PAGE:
Polluted water making Ganga’s river bed unfit for sustaining aquatic life, says new research
A team of scientists found such hypoxic conditions at two stretches on the path of Ganga - down stream of Assi drain in Varanasi and downstream of Wazidpur drain in Kanpur.Updated: Dec 25, 2019 17:24 IST
It’s not just the surface, River Ganga is polluted from deep inside, a new research has found. The research by a team of scientists from Banaras Hindu University (BHU) and Mahatma Gandhi Kashividyapith University in Varanasi has found that the river’s underwater has got fragmented, meaning no existence of aquatic life, due to untreated sewage flowing into the river from cities.
The scientists have found millions of litres of waste water, containing toxic elements and metals, is dumped in the Ganga, thereby depleting the level of dissolved oxygen in its water, particularly near the river bed, triggering a condition known as hypoxia, in which marine life cannot survive.
“These hypoxic stretches that can be from 50m to 400m downstream from where a drain is a emptying into the river and are fragmenting the underwater habitat as they become unfit for sustaining life,” said Jitendra Pandey, a professor with the Centre for Advanced Study in Botany at BHU. The findings have been published in Current Science, an Indian peer reviewed science journal, in its December 25, 2019, issue.
The researchers have found that benthic communities - living organisms that inhabit the river bed and river - are particularly under threat. As benthic communities along with planktons (floating microscopic organisms) not just help to keep the river water clean but also support the river’s food chain. Researchers say their absence is threatening the existence of bigger animals such as fishes and dolphins.
The BHU team found such hypoxic conditions at two stretches on the path of Ganga - down stream of Assi drain in Varanasi and downstream of Wazidpur drain in Kanpur.
While the Assi drain carries around 66 million litres (MLD) of domestic waste water into the river, the Wazidpur drain carries around 54 MLD comprising mostly industrial waste. More than 500 water samples collected between April and June for two consecutive years 2017 and 2018 were analysed.
“The level of dissolved oxygen dropped to less than 2mg per litre near the riverbed which is called a hypoxic condition. This is making the water quality at the bottom of the river and the river bed unfit for sustaining life,” said Pandey.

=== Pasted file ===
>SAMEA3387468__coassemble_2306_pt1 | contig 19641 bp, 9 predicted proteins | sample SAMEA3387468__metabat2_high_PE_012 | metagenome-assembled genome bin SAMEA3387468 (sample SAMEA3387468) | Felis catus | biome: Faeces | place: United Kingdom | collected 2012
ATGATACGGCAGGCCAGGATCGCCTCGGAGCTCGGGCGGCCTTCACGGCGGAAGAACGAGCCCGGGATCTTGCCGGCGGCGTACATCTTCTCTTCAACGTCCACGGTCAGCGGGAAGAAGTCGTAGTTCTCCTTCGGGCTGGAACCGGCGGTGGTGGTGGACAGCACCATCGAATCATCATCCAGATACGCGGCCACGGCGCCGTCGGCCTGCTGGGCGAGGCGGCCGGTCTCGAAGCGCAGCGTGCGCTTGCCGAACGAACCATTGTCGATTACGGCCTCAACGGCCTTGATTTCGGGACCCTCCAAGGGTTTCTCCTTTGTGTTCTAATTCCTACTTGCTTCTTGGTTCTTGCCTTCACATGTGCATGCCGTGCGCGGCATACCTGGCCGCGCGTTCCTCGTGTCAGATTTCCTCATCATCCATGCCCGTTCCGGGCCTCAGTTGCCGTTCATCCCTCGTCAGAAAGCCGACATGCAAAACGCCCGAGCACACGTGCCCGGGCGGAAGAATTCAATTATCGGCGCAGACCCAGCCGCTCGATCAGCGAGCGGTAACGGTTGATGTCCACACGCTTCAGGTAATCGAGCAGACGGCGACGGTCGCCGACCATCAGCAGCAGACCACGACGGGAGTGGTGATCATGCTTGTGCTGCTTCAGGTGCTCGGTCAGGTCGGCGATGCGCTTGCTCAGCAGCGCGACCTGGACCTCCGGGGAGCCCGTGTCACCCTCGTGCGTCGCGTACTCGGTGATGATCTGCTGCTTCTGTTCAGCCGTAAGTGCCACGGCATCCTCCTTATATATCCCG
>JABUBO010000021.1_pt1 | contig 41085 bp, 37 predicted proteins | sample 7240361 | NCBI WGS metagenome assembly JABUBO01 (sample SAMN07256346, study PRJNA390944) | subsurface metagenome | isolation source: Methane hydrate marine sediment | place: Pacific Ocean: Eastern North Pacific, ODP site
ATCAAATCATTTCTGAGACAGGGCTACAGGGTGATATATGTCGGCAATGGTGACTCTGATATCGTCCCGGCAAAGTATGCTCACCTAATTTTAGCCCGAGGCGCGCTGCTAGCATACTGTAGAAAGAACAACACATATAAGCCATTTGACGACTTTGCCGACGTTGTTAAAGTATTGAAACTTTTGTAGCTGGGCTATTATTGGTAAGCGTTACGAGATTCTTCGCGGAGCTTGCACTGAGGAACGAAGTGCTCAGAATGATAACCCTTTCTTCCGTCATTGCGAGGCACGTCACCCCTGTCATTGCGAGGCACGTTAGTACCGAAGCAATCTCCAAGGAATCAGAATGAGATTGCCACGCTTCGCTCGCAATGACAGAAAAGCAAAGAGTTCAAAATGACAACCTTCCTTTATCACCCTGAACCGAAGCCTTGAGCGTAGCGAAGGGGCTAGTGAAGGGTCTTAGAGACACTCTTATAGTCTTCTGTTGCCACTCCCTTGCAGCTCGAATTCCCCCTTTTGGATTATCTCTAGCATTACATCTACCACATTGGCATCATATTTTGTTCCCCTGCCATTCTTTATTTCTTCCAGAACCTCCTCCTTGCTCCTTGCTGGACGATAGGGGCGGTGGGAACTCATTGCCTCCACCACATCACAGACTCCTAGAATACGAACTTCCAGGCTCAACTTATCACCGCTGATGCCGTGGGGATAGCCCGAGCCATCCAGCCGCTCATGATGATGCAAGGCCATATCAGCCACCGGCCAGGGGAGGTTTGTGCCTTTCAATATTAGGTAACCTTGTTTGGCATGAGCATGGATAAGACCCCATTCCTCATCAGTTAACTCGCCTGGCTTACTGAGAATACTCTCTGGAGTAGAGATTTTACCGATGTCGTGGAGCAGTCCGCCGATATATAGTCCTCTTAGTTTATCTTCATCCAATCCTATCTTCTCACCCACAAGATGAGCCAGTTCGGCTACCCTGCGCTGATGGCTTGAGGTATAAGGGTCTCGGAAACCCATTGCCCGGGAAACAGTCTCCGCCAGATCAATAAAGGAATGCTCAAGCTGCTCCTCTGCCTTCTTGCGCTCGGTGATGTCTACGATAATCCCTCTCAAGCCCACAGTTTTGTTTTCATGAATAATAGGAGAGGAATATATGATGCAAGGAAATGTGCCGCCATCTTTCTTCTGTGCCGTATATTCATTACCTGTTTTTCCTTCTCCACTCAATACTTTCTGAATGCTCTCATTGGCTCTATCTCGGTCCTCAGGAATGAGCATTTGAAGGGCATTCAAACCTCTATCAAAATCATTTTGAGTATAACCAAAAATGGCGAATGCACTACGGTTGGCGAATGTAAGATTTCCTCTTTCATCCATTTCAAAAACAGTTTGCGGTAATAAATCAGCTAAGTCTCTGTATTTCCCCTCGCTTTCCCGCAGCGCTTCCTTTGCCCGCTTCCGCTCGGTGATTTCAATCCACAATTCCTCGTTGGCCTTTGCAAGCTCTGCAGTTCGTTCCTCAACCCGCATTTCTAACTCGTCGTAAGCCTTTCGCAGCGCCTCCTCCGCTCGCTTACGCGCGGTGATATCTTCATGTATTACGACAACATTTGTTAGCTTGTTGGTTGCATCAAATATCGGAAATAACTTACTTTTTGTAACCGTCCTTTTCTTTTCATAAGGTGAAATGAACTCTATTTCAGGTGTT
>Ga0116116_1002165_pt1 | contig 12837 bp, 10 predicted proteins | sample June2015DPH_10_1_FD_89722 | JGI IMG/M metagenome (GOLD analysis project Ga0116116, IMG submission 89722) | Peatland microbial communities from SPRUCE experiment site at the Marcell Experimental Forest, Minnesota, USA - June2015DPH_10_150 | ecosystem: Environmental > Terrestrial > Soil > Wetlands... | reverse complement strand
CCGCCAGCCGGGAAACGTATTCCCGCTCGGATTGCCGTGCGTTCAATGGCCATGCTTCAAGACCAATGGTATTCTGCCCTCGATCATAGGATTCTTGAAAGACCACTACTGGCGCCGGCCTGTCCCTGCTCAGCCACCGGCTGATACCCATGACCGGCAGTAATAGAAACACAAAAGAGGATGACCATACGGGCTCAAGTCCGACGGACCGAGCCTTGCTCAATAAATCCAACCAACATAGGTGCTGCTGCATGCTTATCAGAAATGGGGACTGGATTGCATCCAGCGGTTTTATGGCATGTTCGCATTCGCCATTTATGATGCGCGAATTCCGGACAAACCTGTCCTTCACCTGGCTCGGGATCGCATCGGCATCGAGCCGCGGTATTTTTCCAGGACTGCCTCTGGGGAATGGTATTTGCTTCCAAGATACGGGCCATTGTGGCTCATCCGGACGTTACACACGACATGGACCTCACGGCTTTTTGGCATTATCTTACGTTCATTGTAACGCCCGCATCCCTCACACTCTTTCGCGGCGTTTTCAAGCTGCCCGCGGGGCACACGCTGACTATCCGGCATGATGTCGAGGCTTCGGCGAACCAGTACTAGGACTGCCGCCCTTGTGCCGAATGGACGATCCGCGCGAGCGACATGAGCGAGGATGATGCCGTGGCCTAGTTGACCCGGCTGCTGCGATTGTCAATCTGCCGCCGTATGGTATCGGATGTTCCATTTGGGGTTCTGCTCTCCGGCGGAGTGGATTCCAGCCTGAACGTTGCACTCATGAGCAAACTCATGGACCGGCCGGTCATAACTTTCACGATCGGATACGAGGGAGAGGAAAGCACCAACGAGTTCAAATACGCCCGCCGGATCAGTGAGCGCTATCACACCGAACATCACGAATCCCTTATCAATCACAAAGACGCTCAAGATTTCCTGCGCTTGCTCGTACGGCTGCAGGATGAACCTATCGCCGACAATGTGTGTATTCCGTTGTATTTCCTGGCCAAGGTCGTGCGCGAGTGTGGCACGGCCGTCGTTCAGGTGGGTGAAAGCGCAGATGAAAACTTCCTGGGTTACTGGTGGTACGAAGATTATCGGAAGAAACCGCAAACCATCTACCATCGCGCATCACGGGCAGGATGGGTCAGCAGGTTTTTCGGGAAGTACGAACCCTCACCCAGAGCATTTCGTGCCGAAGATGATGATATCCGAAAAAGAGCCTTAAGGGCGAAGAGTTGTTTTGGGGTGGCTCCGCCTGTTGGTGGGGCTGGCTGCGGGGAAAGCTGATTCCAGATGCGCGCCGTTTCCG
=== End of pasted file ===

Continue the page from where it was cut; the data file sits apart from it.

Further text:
Higher the level of dissolved oxygen, better it is for the aquatic life. For instance, for fishes to survive and humans to bathe, the minimum level of dissolved oxygen required is 5mg/litre.
Experts warned that such conditions are affecting only the Ganga, in which the study was conducted, but all other rivers including Yamuna. In April 2018, researchers from Delhi University had found that for every three kilometres Yamuna travels downstream in Delhi, at least one species of micro-organism, which thrives in unpolluted water, vanishes. Of the 21 major waste water drains in Delhi, 18 fall directly into the Yamuna.
“Sewage water contains several microbes and organic matter. These microbes decompose the organic matter and use the dissolved oxygen in the water. The dissolved oxygen level sometimes becomes nil. The slow moving animals die and the fast moving animals shift to stretches with suitable habitat. Thus, these hypoxic regions become lifeless fragmenting the rivers’ habitat,” said Ravindra Sinha, a professor with the Zoology Department at Patna University and popularly known as the ‘Dolphin Man of India’.
According to BHU scientists and experts, the way to prevent fragmentation of river beds is to ensure ecological flow of the rivers.
“We need the ecological flow of the river to bring down such hypoxic conditions. The waste water needs to be treated in treatment plants before they are discharged into the river. Also we need to construct wetlands which purifies the waste water naturally before it is discharged,” said CR Babu, professor emeritus at Centre for Environmental Management of Degraded Ecosystem in Delhi University.
In January this year, the Central Pollution Control Board (CPCB) published a study titled “Biological Health of River Ganga” which said that there was no improvement in the overall water quality of the Ganga, including in the stretches where Gangetic dolphins are found.
Cleaning the Ganga is one of the flagship projects of the Narendra Modi government. The government has set up the National Mission for Cleaning Ganga and launched the Namami Gange programme in 2015 with a budget outlay of Rs 20,000 crore. It has also framed a draft National River Ganga (Rejuvenation, Protection and Management) Bill.